Editor’s Comment — The good news coming out of Iraq is that most Iraqis see an end to the U.S. occupation as being the key to national reconciliation. The bad news is that the damage done to Iraq’s social frabric over the last five years is going to be extremely difficult to repair. The problem is starkly depicted in these two maps of Baghdad. In the space of eighteen months, the city has transformed from being predominently made up of mixed neighborhoods (depicted in yellow), to being sharply divided between Shia and Sunni sectors. Now, colliding with this division are returning refugees:
A small fraction of the millions of refugees who fled Iraq have come back. While the government trumpeted their return as proof of newfound security, migration experts said most of them were forced back by expired visas and depleted savings…
The American military has expressed deep concerns about the Iraqi government’s ability to feed and house its returnees, or manage people who wish to reclaim their homes. It is widely feared that property disputes or efforts to return to newly homogenized neighborhoods could set off fresh waves of sectarian attacks.
For most Iraqi refugees, the trip home is just the beginning of their troubles. Many return to find their homes destroyed or filled with squatters, most of them displaced people themselves. But the government committee that decides property disputes is charged with hearing only cases that predate the invasion of 2003.
[A] USA TODAY investigation shows that the strategy now used to defeat the bombmaking networks and stabilize Iraq was ignored or rejected for years by key decision-makers. As early as 2004, when roadside bombs already were killing scores of troops, a top military consultant invited to address two dozen generals offered a “strategic alternative” for beating the insurgency and IEDs.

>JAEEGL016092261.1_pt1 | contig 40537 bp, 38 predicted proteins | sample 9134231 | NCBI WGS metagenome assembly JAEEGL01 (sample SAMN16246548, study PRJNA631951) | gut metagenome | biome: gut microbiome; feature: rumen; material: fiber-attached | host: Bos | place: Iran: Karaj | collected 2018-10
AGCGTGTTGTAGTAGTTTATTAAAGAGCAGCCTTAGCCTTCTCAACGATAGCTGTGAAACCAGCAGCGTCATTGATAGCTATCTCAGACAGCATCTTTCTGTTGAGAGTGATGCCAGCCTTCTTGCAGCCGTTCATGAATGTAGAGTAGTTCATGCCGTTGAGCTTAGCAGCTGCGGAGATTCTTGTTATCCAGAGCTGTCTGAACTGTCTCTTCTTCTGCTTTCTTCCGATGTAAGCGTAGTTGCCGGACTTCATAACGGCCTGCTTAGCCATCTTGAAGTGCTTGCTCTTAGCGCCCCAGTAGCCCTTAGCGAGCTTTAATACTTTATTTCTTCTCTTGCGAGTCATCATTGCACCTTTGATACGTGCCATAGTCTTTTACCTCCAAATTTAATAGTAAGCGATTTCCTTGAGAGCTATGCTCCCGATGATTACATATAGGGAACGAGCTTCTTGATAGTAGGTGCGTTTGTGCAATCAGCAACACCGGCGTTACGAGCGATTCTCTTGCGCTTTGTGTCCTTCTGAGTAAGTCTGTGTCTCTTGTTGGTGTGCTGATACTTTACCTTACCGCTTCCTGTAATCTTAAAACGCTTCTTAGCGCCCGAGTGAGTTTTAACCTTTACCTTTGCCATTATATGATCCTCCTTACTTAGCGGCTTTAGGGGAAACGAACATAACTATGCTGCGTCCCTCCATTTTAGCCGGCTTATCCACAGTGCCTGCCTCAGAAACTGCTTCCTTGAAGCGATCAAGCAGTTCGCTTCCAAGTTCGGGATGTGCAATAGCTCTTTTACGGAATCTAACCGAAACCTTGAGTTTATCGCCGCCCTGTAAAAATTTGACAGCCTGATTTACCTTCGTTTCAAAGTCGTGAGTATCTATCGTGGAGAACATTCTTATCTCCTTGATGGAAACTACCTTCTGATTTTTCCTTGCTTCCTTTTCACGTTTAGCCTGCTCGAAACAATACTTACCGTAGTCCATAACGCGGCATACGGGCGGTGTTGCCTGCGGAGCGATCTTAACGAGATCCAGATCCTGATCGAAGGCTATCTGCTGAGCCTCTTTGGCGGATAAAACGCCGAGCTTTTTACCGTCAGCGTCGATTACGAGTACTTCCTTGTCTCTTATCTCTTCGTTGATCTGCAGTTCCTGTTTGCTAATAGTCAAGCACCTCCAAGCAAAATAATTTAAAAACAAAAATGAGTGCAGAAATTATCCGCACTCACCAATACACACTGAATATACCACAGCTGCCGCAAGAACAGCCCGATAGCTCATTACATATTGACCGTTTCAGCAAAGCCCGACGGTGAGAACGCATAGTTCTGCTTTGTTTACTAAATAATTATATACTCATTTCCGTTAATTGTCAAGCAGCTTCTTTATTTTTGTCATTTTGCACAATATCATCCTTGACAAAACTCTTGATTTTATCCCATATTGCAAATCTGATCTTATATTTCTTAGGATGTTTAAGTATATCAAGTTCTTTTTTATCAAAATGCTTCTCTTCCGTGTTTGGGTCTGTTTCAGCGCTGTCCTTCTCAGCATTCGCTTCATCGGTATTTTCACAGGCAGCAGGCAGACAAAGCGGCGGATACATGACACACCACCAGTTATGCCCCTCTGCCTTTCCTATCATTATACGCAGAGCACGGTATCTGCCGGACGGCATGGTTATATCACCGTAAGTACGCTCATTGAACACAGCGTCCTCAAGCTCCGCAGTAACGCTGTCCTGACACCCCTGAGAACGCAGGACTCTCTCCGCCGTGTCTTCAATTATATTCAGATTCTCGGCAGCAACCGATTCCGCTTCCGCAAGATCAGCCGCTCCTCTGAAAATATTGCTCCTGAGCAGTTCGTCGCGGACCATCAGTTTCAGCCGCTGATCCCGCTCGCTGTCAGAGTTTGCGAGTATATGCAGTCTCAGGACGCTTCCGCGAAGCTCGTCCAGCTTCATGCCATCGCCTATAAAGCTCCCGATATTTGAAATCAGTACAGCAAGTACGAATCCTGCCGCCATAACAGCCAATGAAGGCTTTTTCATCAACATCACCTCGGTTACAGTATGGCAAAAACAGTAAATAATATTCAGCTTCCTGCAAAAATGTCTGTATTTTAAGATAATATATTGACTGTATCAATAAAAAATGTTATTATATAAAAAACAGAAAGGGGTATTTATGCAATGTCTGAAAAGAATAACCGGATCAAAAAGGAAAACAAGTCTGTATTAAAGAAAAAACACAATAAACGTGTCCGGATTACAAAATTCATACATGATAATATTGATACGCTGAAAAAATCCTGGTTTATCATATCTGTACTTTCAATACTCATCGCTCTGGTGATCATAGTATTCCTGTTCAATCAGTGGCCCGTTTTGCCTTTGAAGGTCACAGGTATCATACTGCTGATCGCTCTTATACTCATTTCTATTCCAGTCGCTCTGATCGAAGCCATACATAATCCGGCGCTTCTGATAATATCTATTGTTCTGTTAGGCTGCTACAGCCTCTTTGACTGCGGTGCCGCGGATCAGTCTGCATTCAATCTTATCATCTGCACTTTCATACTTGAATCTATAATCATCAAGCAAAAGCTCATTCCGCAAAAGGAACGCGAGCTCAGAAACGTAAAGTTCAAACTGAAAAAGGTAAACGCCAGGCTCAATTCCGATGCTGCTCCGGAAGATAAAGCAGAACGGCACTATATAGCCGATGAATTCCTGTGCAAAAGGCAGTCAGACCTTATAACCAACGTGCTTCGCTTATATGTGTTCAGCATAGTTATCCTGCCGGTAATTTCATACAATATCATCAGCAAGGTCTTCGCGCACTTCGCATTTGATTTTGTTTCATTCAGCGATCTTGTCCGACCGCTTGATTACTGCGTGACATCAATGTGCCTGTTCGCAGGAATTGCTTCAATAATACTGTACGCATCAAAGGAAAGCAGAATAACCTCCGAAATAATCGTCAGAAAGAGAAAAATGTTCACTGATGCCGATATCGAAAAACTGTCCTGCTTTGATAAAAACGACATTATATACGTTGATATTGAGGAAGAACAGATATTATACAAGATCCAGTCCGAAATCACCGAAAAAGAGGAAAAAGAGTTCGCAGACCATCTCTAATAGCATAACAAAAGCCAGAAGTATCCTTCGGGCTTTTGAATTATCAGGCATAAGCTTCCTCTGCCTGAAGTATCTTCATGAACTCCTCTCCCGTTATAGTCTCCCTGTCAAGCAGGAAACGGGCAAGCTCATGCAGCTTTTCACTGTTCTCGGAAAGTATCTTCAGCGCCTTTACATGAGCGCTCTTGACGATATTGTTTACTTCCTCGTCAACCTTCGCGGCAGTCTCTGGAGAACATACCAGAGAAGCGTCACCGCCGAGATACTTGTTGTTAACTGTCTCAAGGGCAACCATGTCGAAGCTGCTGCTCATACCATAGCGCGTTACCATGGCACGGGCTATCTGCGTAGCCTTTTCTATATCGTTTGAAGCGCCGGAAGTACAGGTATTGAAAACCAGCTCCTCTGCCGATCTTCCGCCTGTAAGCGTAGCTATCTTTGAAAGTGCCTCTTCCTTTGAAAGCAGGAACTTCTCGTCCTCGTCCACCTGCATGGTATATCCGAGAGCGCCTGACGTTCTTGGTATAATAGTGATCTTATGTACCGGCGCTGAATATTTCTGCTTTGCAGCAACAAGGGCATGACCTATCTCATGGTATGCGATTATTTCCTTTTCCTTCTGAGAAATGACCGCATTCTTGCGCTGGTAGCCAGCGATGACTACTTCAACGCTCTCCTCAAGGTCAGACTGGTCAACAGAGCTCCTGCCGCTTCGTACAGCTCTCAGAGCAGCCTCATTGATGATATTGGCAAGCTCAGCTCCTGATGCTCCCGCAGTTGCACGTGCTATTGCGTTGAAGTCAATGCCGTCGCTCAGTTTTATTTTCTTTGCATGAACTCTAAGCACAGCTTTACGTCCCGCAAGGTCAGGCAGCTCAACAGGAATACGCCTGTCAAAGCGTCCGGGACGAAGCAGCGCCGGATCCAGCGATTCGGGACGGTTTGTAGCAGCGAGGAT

That plan and others mirroring the counterinsurgency blueprint that the Pentagon now hails as a success were pitched repeatedly in memos and presentations during the following two years, at meetings that included then-Defense secretary Donald Rumsfeld, Secretary of State Condoleezza Rice and Vice President Cheney’s chief of staff, Lewis “Scooter” Libby.
The core of the strategy: Clear insurgents from key areas and provide security to win over Iraqis, who would respond by helping U.S. forces break IED networks and defeat the insurgency.
Bush administration officials, however, remained wedded to the idea that training the Iraqi army and leaving the country would suffice. Officials, including Cheney, insisted the insurgency was dying. Those pronouncements delayed the Pentagon from embracing new plans to stop IEDs and investing in better armored vehicles that allow troops to patrol more freely, documents and interviews show.
Even after the Pentagon began committing substantial resources to combat IEDs, USA TODAY found, its spending focused mostly on high-tech devices with limited utility. Some silver-bullet solutions, such as microwave beams designed to destroy IEDs before they blew up, never worked.
By the time the Pentagon moved to a counterinsurgency strategy at the end of last year, the bombs had been the top killer of U.S. troops for three years, claiming more than 1,160 lives. To date, they are responsible for more than 60% of combat deaths. [complete article]